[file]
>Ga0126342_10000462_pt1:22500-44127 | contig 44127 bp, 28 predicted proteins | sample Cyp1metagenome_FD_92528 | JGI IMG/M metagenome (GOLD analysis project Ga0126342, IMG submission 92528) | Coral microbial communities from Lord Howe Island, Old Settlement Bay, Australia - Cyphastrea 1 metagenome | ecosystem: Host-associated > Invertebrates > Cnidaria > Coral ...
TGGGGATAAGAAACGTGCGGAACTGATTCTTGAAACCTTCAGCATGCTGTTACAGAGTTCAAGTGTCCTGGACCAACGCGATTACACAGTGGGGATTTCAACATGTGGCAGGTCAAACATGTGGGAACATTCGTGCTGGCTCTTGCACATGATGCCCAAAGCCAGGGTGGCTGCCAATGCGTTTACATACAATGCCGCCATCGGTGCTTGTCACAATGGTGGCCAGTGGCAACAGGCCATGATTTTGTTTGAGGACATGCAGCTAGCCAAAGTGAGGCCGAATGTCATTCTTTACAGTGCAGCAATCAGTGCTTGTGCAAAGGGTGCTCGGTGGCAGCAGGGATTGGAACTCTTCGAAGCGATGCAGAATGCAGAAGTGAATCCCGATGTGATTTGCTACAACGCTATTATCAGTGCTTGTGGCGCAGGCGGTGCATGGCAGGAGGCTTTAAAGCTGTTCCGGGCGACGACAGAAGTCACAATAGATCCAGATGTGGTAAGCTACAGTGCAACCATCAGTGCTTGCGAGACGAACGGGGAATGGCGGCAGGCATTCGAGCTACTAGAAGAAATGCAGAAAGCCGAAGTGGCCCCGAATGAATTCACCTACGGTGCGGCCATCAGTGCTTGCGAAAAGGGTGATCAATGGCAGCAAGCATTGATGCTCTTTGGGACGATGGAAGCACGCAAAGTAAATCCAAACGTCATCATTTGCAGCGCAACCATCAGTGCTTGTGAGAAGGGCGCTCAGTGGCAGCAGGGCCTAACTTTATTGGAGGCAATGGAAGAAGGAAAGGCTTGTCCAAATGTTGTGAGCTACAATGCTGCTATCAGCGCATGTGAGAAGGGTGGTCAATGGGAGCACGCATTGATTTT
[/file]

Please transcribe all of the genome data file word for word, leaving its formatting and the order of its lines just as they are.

>Ga0126342_10000462_pt1:22500-44127 | contig 44127 bp, 28 predicted proteins | sample Cyp1metagenome_FD_92528 | JGI IMG/M metagenome (GOLD analysis project Ga0126342, IMG submission 92528) | Coral microbial communities from Lord Howe Island, Old Settlement Bay, Australia - Cyphastrea 1 metagenome | ecosystem: Host-associated > Invertebrates > Cnidaria > Coral ...
TGGGGATAAGAAACGTGCGGAACTGATTCTTGAAACCTTCAGCATGCTGTTACAGAGTTCAAGTGTCCTGGACCAACGCGATTACACAGTGGGGATTTCAACATGTGGCAGGTCAAACATGTGGGAACATTCGTGCTGGCTCTTGCACATGATGCCCAAAGCCAGGGTGGCTGCCAATGCGTTTACATACAATGCCGCCATCGGTGCTTGTCACAATGGTGGCCAGTGGCAACAGGCCATGATTTTGTTTGAGGACATGCAGCTAGCCAAAGTGAGGCCGAATGTCATTCTTTACAGTGCAGCAATCAGTGCTTGTGCAAAGGGTGCTCGGTGGCAGCAGGGATTGGAACTCTTCGAAGCGATGCAGAATGCAGAAGTGAATCCCGATGTGATTTGCTACAACGCTATTATCAGTGCTTGTGGCGCAGGCGGTGCATGGCAGGAGGCTTTAAAGCTGTTCCGGGCGACGACAGAAGTCACAATAGATCCAGATGTGGTAAGCTACAGTGCAACCATCAGTGCTTGCGAGACGAACGGGGAATGGCGGCAGGCATTCGAGCTACTAGAAGAAATGCAGAAAGCCGAAGTGGCCCCGAATGAATTCACCTACGGTGCGGCCATCAGTGCTTGCGAAAAGGGTGATCAATGGCAGCAAGCATTGATGCTCTTTGGGACGATGGAAGCACGCAAAGTAAATCCAAACGTCATCATTTGCAGCGCAACCATCAGTGCTTGTGAGAAGGGCGCTCAGTGGCAGCAGGGCCTAACTTTATTGGAGGCAATGGAAGAAGGAAAGGCTTGTCCAAATGTTGTGAGCTACAATGCTGCTATCAGCGCATGTGAGAAGGGTGGTCAATGGGAGCACGCATTGATTTT